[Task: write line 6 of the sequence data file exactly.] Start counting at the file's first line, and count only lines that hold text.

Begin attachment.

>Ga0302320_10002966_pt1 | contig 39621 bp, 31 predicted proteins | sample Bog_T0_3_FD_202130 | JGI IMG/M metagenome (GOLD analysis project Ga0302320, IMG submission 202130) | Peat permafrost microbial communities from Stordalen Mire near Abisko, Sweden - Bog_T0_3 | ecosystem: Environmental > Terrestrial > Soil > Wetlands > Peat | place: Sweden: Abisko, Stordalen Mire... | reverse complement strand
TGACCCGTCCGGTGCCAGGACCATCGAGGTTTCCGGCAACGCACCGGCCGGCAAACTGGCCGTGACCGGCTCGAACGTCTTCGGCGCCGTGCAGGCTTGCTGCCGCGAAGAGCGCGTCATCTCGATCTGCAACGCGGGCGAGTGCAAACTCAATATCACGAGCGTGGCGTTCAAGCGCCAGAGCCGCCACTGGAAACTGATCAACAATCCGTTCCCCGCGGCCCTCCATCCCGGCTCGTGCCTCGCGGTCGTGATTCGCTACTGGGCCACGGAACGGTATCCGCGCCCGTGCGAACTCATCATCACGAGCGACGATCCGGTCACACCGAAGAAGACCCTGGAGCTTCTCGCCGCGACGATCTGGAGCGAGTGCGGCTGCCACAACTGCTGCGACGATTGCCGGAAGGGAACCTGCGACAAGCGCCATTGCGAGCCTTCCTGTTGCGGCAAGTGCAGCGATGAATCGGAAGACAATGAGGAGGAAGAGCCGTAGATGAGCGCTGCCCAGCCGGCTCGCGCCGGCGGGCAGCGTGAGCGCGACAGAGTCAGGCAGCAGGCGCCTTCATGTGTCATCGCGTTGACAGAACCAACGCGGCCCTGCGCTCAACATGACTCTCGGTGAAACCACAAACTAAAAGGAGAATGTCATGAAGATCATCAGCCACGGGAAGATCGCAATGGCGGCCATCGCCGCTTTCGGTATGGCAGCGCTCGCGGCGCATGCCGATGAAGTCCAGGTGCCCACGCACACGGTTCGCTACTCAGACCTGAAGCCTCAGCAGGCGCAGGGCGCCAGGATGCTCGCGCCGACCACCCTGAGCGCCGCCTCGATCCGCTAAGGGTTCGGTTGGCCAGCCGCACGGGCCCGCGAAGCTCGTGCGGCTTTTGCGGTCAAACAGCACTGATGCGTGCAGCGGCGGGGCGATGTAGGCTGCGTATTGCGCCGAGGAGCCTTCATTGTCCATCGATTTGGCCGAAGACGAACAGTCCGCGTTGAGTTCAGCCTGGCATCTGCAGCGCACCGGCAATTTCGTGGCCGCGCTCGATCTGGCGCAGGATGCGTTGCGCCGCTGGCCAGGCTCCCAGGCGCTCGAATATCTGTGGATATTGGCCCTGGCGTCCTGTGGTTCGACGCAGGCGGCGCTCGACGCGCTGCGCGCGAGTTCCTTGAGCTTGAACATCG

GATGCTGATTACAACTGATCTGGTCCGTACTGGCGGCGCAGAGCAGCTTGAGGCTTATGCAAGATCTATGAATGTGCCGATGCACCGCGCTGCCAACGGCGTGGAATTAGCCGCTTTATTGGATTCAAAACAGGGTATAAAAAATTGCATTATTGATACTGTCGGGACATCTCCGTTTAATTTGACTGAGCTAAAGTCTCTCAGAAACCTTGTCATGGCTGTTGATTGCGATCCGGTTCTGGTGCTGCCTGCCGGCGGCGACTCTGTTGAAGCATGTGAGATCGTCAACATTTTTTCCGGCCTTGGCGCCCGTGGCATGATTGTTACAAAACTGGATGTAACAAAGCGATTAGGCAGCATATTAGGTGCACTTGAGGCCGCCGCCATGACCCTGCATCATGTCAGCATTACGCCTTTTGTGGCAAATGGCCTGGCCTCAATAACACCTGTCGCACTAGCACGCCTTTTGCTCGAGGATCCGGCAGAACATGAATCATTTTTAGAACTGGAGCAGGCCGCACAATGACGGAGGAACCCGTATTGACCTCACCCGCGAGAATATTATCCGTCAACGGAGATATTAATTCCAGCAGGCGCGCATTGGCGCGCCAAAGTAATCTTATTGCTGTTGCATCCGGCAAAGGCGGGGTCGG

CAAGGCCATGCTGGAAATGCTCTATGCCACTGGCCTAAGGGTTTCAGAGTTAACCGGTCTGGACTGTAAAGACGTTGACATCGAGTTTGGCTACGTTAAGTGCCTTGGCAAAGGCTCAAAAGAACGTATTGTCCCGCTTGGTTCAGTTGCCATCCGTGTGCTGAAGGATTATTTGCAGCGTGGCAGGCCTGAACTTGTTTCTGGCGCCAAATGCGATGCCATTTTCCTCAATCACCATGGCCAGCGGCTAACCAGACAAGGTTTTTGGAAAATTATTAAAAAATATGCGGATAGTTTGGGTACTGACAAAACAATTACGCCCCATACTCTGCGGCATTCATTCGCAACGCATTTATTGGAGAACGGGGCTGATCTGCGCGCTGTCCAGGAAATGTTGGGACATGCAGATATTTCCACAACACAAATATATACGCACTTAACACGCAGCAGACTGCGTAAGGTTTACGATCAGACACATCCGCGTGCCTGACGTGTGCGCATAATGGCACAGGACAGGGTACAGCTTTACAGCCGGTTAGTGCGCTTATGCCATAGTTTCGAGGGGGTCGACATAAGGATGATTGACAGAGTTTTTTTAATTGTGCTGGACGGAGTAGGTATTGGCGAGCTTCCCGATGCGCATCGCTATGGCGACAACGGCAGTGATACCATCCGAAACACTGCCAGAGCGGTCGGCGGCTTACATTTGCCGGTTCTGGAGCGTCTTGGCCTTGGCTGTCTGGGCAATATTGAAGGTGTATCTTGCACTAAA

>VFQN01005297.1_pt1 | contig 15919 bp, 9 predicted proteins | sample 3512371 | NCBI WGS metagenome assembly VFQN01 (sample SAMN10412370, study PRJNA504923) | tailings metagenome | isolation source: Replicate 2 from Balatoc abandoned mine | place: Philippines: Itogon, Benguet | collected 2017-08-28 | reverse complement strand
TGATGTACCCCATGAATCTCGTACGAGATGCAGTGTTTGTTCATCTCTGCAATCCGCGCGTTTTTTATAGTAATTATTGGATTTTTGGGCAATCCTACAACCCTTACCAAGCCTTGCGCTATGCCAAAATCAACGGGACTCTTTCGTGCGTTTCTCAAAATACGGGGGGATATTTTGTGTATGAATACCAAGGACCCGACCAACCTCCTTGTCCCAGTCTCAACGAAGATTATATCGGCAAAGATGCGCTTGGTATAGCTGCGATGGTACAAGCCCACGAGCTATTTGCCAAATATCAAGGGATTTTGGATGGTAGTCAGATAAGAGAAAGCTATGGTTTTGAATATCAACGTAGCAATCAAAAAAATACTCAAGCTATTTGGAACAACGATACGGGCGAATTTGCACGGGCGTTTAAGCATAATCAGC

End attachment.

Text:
TGATGTACCCCATGAATCTCGTACGAGATGCAGTGTTTGTTCATCTCTGCAATCCGCGCGTTTTTTATAGTAATTATTGGATTTTTGGGCAATCCTACAACCCTTACCAAGCCTTGCGCTATGCCAAAATCAACGGGACTCTTTCGTGCGTTTCTCAAAATACGGGGGGATATTTTGTGTATGAATACCAAGGACCCGACCAACCTCCTTGTCCCAGTCTCAACGAAGATTATATCGGCAAAGATGCGCTTGGTATAGCTGCGATGGTACAAGCCCACGAGCTATTTGCCAAATATCAAGGGATTTTGGATGGTAGTCAGATAAGAGAAAGCTATGGTTTTGAATATCAACGTAGCAATCAAAAAAATACTCAAGCTATTTGGAACAACGATACGGGCGAATTTGCACGGGCGTTTAAGCATAATCAGC